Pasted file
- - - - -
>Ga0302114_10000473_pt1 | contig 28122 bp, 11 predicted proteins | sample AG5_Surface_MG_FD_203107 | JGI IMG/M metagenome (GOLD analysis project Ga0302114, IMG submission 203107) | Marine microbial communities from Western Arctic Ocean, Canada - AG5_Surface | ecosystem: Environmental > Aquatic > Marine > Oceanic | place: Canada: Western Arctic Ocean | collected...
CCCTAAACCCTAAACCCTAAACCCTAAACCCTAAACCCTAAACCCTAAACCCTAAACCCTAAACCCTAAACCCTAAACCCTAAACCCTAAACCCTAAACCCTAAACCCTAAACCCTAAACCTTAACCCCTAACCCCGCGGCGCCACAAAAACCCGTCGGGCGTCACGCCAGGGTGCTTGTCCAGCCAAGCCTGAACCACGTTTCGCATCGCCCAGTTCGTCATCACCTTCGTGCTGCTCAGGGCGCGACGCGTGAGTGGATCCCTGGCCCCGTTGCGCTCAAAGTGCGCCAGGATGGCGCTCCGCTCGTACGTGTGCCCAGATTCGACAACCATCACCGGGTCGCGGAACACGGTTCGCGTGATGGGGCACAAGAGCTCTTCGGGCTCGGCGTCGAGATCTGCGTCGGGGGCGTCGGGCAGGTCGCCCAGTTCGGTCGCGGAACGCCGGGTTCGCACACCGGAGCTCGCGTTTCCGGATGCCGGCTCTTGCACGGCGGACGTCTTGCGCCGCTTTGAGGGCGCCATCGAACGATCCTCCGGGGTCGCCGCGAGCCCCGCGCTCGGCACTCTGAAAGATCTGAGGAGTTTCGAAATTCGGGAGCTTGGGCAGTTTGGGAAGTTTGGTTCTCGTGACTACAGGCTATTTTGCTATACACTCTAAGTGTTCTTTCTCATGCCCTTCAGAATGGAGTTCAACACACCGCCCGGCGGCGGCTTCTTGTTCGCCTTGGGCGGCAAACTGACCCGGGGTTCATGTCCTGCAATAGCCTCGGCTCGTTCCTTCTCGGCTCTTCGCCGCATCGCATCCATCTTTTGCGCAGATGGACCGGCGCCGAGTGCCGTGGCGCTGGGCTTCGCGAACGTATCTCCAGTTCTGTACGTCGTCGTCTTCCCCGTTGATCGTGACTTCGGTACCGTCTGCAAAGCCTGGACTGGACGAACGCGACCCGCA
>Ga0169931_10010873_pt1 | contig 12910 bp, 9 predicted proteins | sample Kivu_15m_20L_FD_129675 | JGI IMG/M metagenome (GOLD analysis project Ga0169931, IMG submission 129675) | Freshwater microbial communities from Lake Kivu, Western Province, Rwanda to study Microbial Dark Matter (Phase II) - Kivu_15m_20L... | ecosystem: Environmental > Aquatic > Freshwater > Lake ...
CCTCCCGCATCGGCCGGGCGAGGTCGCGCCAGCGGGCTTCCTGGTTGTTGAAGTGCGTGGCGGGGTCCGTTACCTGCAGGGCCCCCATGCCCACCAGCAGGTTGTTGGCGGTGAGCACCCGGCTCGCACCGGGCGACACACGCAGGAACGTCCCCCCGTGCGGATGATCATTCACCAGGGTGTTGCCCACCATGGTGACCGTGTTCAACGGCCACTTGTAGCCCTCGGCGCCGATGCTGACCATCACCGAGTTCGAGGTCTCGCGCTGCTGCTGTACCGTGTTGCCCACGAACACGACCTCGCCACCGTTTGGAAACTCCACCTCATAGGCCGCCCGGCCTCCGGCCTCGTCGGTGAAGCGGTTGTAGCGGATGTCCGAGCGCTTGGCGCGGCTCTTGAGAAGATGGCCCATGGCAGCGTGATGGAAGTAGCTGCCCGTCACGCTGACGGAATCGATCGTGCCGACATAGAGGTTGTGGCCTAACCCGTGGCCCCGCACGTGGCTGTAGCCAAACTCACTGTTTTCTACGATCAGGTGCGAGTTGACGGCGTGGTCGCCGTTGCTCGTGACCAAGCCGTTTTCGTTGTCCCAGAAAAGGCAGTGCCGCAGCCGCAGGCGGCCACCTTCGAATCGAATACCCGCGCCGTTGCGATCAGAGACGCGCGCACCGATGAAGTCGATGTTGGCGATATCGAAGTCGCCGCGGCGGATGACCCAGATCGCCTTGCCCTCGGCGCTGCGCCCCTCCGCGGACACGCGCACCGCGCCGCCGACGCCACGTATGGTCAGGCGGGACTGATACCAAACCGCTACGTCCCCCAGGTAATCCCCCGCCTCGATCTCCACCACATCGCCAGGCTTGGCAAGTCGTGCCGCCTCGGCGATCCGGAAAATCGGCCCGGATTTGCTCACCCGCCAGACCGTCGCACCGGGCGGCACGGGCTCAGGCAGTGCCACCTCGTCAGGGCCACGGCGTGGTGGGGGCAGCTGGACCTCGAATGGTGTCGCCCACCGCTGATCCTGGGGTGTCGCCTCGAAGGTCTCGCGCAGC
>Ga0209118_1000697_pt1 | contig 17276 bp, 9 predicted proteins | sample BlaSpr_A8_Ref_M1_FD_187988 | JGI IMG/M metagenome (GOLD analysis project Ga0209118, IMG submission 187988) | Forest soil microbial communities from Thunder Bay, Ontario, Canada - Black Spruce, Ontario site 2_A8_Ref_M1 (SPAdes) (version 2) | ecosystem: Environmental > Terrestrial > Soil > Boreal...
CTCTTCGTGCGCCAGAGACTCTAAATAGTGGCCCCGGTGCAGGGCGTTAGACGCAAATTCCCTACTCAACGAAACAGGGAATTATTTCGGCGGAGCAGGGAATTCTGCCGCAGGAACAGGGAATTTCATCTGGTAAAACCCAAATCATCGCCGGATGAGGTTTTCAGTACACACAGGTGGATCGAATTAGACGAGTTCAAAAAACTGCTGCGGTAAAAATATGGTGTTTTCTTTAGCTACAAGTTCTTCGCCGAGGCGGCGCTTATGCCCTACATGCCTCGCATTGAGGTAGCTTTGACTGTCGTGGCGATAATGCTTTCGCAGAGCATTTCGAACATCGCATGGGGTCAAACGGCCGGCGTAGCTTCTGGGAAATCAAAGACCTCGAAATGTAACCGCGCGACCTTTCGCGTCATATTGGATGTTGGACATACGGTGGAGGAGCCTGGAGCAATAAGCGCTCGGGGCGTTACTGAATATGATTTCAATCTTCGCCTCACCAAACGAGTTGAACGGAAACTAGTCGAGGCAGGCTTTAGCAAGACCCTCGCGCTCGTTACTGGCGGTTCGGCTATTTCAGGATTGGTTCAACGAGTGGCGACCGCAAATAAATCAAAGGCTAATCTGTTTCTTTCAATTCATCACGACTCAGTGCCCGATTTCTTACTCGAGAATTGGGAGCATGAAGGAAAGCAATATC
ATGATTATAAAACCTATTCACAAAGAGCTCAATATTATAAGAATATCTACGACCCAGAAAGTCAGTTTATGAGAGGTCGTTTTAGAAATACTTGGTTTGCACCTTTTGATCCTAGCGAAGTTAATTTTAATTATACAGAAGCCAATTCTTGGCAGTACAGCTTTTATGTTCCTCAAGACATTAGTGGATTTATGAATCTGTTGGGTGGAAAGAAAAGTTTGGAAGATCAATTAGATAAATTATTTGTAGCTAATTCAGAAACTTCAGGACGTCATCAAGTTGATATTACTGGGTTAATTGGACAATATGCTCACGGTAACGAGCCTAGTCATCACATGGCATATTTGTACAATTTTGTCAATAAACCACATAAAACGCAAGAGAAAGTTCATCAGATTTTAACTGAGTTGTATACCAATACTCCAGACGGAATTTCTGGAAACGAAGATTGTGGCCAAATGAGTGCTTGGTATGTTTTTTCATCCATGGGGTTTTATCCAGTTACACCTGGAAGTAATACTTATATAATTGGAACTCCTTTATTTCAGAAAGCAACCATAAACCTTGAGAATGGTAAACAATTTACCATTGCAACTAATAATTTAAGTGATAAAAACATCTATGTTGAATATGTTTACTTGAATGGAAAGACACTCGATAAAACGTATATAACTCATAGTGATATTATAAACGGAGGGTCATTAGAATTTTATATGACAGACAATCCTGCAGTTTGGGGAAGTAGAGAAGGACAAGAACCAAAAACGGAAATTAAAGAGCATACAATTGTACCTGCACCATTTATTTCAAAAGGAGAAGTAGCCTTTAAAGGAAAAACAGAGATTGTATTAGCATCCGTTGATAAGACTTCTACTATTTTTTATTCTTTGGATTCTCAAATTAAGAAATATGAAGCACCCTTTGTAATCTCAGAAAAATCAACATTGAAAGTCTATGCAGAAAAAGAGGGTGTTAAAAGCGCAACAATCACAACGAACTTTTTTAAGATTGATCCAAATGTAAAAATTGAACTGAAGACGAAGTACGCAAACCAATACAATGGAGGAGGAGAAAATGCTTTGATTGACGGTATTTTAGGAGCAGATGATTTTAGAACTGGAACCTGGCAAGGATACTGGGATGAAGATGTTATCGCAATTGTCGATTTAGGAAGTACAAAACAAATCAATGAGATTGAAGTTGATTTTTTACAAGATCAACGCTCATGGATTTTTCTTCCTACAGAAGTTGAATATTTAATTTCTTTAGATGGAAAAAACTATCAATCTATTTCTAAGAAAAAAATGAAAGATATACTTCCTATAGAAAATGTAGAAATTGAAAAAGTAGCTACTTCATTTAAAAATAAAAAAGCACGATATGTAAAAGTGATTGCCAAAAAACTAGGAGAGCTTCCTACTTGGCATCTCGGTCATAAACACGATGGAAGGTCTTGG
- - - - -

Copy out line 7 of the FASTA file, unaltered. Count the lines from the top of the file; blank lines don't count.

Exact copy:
ATGATTATAAAACCTATTCACAAAGAGCTCAATATTATAAGAATATCTACGACCCAGAAAGTCAGTTTATGAGAGGTCGTTTTAGAAATACTTGGTTTGCACCTTTTGATCCTAGCGAAGTTAATTTTAATTATACAGAAGCCAATTCTTGGCAGTACAGCTTTTATGTTCCTCAAGACATTAGTGGATTTATGAATCTGTTGGGTGGAAAGAAAAGTTTGGAAGATCAATTAGATAAATTATTTGTAGCTAATTCAGAAACTTCAGGACGTCATCAAGTTGATATTACTGGGTTAATTGGACAATATGCTCACGGTAACGAGCCTAGTCATCACATGGCATATTTGTACAATTTTGTCAATAAACCACATAAAACGCAAGAGAAAGTTCATCAGATTTTAACTGAGTTGTATACCAATACTCCAGACGGAATTTCTGGAAACGAAGATTGTGGCCAAATGAGTGCTTGGTATGTTTTTTCATCCATGGGGTTTTATCCAGTTACACCTGGAAGTAATACTTATATAATTGGAACTCCTTTATTTCAGAAAGCAACCATAAACCTTGAGAATGGTAAACAATTTACCATTGCAACTAATAATTTAAGTGATAAAAACATCTATGTTGAATATGTTTACTTGAATGGAAAGACACTCGATAAAACGTATATAACTCATAGTGATATTATAAACGGAGGGTCATTAGAATTTTATATGACAGACAATCCTGCAGTTTGGGGAAGTAGAGAAGGACAAGAACCAAAAACGGAAATTAAAGAGCATACAATTGTACCTGCACCATTTATTTCAAAAGGAGAAGTAGCCTTTAAAGGAAAAACAGAGATTGTATTAGCATCCGTTGATAAGACTTCTACTATTTTTTATTCTTTGGATTCTCAAATTAAGAAATATGAAGCACCCTTTGTAATCTCAGAAAAATCAACATTGAAAGTCTATGCAGAAAAAGAGGGTGTTAAAAGCGCAACAATCACAACGAACTTTTTTAAGATTGATCCAAATGTAAAAATTGAACTGAAGACGAAGTACGCAAACCAATACAATGGAGGAGGAGAAAATGCTTTGATTGACGGTATTTTAGGAGCAGATGATTTTAGAACTGGAACCTGGCAAGGATACTGGGATGAAGATGTTATCGCAATTGTCGATTTAGGAAGTACAAAACAAATCAATGAGATTGAAGTTGATTTTTTACAAGATCAACGCTCATGGATTTTTCTTCCTACAGAAGTTGAATATTTAATTTCTTTAGATGGAAAAAACTATCAATCTATTTCTAAGAAAAAAATGAAAGATATACTTCCTATAGAAAATGTAGAAATTGAAAAAGTAGCTACTTCATTTAAAAATAAAAAAGCACGATATGTAAAAGTGATTGCCAAAAAACTAGGAGAGCTTCCTACTTGGCATCTCGGTCATAAACACGATGGAAGGTCTTGG